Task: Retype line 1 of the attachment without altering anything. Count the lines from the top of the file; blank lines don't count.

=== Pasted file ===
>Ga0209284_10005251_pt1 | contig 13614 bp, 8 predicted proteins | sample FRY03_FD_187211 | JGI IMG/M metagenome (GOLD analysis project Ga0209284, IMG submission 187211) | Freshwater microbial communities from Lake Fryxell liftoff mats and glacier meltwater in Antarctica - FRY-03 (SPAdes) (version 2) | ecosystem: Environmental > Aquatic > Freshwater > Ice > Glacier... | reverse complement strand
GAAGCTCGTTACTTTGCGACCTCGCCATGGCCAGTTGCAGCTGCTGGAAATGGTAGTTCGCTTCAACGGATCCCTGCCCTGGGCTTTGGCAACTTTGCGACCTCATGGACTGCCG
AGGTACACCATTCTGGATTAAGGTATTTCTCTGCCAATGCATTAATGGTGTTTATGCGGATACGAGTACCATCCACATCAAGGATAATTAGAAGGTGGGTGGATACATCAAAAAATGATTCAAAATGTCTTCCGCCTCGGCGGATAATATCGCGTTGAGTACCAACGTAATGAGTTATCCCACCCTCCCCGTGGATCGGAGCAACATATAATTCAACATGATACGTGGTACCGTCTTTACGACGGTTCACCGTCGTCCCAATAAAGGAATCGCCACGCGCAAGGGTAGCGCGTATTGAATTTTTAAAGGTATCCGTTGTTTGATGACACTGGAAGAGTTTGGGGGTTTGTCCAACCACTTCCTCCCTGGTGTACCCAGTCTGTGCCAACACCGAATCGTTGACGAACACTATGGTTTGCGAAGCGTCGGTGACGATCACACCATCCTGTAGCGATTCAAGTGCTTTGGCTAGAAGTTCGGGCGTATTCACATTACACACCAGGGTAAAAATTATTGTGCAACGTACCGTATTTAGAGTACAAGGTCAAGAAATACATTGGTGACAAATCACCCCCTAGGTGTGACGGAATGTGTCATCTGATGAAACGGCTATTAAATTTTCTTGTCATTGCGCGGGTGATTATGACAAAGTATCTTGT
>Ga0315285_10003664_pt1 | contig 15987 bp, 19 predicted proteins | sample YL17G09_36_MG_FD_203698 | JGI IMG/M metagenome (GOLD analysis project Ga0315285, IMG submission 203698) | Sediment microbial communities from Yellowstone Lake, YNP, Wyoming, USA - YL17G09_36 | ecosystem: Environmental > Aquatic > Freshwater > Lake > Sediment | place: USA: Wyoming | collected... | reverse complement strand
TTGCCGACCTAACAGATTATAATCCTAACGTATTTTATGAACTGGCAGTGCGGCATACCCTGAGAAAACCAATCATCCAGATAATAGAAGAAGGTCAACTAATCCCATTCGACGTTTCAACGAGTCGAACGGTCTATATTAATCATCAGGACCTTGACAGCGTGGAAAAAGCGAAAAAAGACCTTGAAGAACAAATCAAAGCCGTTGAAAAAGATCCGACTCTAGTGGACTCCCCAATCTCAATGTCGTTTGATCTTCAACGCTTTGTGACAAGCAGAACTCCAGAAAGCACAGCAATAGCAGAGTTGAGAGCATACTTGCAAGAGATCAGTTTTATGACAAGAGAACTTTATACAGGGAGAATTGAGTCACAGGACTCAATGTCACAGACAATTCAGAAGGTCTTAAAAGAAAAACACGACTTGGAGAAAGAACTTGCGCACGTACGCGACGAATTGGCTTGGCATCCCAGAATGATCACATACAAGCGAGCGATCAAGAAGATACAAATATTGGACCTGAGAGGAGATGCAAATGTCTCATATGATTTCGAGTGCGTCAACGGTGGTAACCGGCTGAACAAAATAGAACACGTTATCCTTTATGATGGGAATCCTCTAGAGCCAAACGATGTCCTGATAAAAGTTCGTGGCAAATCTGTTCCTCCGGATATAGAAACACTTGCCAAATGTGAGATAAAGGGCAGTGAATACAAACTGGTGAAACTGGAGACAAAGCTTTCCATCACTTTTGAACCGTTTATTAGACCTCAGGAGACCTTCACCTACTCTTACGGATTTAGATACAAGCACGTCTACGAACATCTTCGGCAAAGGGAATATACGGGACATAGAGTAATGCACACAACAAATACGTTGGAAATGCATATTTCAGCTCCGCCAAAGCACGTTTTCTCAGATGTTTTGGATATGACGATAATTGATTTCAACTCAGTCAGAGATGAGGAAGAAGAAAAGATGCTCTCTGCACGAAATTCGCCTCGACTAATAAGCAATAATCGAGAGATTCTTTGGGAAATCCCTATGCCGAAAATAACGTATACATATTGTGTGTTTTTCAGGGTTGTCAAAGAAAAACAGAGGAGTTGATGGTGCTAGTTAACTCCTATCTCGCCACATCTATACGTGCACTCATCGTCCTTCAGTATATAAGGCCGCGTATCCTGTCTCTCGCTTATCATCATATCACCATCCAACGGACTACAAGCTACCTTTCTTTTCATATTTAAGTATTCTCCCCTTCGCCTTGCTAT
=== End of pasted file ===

>Ga0209284_10005251_pt1 | contig 13614 bp, 8 predicted proteins | sample FRY03_FD_187211 | JGI IMG/M metagenome (GOLD analysis project Ga0209284, IMG submission 187211) | Freshwater microbial communities from Lake Fryxell liftoff mats and glacier meltwater in Antarctica - FRY-03 (SPAdes) (version 2) | ecosystem: Environmental > Aquatic > Freshwater > Ice > Glacier... | reverse complement strand